In conversation with Trinidadian Nobel laureate V.S. Naipaul in 2009, South African writer Rian Malan reflected on the state of his country,
‘This is a history of victims. There are no real heroes aside from Mandela, who suffered nobly. There is no-one who will spell it out. Apartheid is over and you have the abyss before you, and the only thing that will get you out is work, work, and work’.
Malan’s perspective on the immeasurably worse situation faced by the people of South Africa offers insights that might be applicable to the situation faced by the people of Ireland.
Victimhood has been a major component of Irish history, centuries of control by the British followed by decades of control by the bishops followed by being lured into the massive Ponzi scheme that was the Irish property market.
The last heroes were ninety years ago. Politicians were distinctly unheroic in their dealings with the bishops and were collaborators in the inflation of the property bubble.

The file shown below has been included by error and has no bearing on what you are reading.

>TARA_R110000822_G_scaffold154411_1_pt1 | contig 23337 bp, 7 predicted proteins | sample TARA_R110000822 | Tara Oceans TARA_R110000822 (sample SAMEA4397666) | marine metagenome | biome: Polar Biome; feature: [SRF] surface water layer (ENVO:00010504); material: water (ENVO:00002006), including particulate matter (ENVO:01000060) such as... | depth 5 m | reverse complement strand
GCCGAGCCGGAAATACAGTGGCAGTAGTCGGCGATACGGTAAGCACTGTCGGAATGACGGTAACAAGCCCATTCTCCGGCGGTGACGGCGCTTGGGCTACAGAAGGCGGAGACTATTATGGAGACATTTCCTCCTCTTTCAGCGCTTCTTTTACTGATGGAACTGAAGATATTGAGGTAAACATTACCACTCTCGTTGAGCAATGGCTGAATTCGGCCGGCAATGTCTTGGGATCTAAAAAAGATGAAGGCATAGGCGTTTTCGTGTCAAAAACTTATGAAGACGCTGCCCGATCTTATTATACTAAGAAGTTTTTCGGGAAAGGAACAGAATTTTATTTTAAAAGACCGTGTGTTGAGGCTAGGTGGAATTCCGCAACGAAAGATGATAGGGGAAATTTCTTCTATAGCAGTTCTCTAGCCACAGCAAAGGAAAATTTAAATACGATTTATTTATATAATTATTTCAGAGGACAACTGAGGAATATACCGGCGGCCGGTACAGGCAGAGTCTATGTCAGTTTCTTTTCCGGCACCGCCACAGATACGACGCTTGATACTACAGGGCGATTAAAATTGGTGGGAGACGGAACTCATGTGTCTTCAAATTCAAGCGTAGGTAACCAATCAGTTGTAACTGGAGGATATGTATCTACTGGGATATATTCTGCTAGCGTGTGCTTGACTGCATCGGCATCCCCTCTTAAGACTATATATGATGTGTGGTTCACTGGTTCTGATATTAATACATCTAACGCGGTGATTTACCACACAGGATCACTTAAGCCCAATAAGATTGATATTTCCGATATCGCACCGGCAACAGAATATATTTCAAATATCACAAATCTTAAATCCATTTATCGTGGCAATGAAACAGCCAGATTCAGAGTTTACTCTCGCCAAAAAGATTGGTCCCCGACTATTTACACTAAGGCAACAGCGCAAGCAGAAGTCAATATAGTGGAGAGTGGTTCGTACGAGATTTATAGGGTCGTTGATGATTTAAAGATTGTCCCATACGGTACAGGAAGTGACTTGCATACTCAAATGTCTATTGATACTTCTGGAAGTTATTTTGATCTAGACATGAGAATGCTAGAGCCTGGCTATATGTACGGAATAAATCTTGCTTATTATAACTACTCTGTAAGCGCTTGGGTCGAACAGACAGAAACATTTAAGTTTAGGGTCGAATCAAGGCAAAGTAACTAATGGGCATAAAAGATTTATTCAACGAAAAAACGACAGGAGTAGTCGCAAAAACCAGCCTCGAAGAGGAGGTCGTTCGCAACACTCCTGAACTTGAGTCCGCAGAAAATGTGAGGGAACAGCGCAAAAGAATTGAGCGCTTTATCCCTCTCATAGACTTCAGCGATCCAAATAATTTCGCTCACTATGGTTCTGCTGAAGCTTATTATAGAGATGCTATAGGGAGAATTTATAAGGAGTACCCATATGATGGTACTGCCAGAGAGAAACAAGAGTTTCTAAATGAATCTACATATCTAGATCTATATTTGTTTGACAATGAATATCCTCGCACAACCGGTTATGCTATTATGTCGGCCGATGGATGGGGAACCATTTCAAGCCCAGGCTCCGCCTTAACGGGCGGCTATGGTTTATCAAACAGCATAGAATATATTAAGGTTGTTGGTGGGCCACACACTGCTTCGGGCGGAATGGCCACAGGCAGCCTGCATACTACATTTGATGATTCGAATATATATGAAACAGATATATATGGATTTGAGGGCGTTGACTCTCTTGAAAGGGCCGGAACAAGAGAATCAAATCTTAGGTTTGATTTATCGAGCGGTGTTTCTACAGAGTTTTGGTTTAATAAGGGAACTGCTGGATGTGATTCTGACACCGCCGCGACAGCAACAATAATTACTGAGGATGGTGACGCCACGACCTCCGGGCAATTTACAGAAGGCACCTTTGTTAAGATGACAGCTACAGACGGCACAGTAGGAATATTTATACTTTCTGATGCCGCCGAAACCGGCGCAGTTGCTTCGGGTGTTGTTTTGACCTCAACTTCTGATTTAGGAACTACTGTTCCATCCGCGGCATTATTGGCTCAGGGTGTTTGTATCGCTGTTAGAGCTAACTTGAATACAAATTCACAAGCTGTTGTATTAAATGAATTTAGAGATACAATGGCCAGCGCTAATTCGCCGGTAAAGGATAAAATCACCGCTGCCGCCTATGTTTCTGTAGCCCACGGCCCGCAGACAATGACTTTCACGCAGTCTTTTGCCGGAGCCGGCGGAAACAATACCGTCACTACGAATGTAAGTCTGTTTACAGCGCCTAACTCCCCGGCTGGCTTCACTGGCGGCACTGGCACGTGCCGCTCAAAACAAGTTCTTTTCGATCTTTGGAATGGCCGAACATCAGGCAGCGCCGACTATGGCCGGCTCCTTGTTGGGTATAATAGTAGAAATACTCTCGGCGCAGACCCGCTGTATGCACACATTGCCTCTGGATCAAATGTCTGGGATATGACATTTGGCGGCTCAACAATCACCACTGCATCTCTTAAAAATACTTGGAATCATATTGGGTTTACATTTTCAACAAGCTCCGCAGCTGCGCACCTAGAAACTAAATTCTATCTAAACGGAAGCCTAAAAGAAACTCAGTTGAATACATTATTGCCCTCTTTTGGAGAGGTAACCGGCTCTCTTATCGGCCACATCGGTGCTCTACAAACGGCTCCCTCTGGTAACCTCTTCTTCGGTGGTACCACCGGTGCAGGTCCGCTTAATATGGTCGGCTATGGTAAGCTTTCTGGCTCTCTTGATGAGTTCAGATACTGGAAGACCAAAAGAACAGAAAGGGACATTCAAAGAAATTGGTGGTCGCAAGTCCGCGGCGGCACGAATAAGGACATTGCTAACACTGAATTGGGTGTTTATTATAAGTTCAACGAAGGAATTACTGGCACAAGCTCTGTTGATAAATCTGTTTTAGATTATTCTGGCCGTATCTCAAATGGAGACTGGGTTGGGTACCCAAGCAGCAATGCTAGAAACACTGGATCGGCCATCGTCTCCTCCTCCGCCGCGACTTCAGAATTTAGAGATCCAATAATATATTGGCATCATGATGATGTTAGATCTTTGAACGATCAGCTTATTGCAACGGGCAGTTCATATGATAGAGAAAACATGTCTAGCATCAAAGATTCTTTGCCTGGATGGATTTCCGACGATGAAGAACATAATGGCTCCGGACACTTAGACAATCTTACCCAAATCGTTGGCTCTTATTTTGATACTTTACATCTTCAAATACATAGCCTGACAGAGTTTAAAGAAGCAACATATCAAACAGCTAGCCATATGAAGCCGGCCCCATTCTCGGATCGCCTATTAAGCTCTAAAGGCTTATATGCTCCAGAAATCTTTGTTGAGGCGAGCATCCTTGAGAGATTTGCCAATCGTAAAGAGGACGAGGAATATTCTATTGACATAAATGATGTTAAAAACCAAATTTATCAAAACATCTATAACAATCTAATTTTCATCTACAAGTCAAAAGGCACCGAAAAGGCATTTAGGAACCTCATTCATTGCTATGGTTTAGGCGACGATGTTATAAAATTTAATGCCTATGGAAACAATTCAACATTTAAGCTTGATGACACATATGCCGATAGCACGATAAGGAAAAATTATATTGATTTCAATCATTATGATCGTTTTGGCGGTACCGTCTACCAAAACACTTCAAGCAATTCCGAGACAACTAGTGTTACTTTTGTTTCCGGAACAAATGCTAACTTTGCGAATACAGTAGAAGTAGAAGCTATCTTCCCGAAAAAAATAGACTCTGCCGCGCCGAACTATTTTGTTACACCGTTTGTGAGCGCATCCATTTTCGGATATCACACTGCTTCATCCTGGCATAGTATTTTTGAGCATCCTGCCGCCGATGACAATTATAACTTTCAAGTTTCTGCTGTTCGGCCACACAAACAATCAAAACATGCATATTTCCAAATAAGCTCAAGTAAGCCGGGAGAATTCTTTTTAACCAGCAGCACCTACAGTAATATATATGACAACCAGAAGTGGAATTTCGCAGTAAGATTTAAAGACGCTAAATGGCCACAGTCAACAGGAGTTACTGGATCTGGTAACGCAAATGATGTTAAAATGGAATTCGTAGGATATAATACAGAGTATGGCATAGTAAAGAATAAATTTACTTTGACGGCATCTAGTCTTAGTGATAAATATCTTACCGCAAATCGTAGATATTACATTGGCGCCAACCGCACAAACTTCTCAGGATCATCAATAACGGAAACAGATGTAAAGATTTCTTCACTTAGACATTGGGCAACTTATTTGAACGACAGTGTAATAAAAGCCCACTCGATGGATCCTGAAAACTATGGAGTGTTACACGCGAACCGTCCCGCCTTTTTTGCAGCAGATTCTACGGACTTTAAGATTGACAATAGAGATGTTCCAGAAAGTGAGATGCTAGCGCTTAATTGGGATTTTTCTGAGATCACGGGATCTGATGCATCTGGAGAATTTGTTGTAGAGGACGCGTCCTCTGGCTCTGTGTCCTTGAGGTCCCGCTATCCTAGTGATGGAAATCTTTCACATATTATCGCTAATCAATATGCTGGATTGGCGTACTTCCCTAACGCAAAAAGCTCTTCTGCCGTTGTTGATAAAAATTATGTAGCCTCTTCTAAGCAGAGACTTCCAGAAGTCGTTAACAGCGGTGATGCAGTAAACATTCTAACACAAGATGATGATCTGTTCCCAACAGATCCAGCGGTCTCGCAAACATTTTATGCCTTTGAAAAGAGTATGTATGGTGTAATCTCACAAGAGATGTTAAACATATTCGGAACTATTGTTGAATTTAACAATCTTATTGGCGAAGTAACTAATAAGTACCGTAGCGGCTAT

No-one now will call things as they are. Malan points out that apartheid in South Africa is over – it can no longer be blamed for the ills besetting the country. In Ireland the desire to blame someone persists, someone else should take responsibility for our problems. Yet attribution of blame, while it may be cathartic, achieves no tangible results. The banks are bust; the developers are bust; there is no-one with funds to redress the multiple grievances felt by hundreds of thousands of people.
No-one would have doubted that the overwhelming majority of the people of South Africa suffered colossal injustice, but what Rian Malan is suggesting is the need to face the abyss between perceptions of how things should be and the everyday reality faced by ordinary people.
In Ireland, the sport of recrimination persists, the newspaper columns, the letters pages, the phone-ins; the message is consistent, someone should be responsible, something should be done, someone should pay. Except there is a vast abyss between many people’s notions of how things should be and how they will be. There is no magic wand, there will be no instant transformation. Grievances may persist, but to dwell on them only causes a deeper sense of hurt. (Having seen my chance of retiring at sixty disappear, to be replaced by the earliest prospect of retirement coming at the age of sixty-eight, the anger at the pension fund managers has still not entirely dissipated).
Malan says the only thing that will work in his country is ‘work, work, and work’. Frustratingly, his diagnosis seems as applicable here as it is there.